Now we scale this out to more than one cluster. Each cluster has a set of clients and workers, and a broker that joins these together, as illustrated in Figure 3-15.
Figure 3-15. Multiple clusters
The question is, how do we get the clients of each cluster talking to the workers of the other cluster? There are a few possibilities, each with pros and cons:
Clients could connect directly to both brokers. The advantage here is that we don’t need to modify the brokers or workers. However, the clients get more complex and become aware of the overall topology. If we want to add a third or fourth cluster, for example, the clients are affected. In effect, we have to move routing and failover logic into the clients, and that’s not nice.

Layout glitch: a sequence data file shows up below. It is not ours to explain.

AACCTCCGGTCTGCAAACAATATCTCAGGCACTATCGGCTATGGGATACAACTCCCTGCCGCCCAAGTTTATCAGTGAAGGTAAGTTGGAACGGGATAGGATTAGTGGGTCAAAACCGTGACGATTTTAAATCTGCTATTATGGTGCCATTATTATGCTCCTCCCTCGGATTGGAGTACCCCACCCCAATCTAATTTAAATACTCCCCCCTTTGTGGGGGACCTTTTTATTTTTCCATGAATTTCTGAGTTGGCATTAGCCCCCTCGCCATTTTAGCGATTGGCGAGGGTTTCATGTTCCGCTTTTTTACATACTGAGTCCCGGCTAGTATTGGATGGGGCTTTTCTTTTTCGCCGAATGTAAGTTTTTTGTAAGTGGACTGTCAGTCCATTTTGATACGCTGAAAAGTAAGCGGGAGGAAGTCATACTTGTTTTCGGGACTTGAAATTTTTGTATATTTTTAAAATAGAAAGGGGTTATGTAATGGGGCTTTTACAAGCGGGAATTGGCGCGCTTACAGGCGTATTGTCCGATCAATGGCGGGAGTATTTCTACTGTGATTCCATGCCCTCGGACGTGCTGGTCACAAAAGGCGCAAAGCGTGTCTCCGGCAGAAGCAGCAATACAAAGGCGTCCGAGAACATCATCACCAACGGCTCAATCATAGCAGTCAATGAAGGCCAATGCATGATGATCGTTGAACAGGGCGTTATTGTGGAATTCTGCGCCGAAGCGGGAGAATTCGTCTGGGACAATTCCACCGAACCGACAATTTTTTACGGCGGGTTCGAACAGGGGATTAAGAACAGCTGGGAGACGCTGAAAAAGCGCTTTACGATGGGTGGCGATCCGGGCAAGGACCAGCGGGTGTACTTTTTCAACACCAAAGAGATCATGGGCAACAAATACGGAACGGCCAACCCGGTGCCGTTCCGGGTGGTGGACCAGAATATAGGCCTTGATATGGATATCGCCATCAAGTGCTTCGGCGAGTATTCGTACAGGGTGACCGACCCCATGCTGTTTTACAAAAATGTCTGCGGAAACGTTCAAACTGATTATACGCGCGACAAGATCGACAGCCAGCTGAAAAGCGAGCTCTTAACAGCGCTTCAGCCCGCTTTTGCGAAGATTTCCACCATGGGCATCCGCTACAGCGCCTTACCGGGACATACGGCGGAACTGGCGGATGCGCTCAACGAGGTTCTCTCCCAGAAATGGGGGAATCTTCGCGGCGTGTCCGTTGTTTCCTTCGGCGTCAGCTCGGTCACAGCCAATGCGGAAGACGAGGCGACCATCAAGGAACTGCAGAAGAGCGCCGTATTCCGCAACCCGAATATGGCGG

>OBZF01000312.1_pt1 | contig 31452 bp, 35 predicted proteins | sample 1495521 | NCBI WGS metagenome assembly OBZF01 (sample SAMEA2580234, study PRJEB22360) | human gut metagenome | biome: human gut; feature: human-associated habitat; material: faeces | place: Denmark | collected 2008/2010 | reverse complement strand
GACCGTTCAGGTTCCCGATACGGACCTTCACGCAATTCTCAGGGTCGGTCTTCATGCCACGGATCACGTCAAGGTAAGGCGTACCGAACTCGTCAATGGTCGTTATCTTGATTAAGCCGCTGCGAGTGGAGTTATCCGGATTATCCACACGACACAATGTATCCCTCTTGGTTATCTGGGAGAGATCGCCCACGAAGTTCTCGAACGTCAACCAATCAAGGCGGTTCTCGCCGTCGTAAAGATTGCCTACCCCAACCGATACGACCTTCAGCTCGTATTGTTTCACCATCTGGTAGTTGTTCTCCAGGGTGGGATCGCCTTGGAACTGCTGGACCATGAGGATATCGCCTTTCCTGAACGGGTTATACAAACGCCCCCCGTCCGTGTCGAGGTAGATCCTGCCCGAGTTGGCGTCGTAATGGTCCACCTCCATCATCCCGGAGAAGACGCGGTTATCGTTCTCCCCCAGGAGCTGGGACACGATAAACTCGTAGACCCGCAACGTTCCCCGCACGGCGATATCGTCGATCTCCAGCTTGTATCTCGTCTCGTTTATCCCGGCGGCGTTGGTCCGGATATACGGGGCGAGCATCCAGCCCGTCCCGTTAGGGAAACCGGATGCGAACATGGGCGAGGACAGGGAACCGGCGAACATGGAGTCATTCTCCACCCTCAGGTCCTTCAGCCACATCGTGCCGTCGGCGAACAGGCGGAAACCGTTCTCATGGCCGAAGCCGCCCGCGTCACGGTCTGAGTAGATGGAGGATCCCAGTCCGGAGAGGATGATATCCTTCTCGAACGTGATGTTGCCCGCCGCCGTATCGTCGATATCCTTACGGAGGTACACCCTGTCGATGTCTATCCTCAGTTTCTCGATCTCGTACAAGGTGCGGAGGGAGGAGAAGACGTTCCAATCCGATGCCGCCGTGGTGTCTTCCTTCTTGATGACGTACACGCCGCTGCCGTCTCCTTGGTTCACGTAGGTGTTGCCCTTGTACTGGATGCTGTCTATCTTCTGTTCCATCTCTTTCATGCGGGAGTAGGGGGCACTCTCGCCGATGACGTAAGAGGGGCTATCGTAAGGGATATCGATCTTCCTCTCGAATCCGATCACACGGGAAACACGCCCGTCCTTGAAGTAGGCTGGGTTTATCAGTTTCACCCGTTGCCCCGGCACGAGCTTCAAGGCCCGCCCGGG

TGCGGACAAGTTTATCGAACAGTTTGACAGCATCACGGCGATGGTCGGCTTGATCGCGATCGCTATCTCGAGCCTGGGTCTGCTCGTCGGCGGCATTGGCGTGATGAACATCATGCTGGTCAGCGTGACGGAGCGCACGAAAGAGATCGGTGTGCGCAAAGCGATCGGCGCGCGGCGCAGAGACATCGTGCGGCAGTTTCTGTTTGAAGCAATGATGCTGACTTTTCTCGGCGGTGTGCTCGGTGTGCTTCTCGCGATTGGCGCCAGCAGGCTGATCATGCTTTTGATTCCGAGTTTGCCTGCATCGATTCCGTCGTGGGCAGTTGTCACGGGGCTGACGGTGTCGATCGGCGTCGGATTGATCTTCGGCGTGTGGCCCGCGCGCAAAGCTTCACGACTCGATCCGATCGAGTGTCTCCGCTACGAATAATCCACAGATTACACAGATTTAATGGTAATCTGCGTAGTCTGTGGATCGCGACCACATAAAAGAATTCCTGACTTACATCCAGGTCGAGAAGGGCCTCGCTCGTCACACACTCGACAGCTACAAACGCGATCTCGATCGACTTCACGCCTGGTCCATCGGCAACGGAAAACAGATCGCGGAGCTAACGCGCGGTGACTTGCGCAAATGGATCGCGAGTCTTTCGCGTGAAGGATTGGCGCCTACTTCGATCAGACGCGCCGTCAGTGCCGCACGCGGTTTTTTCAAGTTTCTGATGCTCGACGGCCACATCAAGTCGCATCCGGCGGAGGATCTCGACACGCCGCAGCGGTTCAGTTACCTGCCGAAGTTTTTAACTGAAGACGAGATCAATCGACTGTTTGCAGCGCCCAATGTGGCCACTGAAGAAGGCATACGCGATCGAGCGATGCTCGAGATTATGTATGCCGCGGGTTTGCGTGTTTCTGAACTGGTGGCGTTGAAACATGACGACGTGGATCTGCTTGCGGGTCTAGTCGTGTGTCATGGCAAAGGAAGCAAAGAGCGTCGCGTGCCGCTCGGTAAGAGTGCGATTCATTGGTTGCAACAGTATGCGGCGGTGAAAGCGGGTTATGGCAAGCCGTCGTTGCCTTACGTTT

Workers might connect directly to both brokers. But REQ workers can’t do that; they can only reply to one broker. We might use REPs, but REPs don’t give us customizable broker-to-worker routing like load balancing does, only the built-in load balancing. That’s a fail; if we want to distribute work to idle workers, we precisely need load balancing. One solution would be to use ROUTER sockets for the worker nodes. Let’s label this “Idea #1.”
Brokers could connect to each other. This looks the neatest because it creates the fewest additional connections. We can’t add clusters on the fly, but that is probably out of our scope anyway. With ...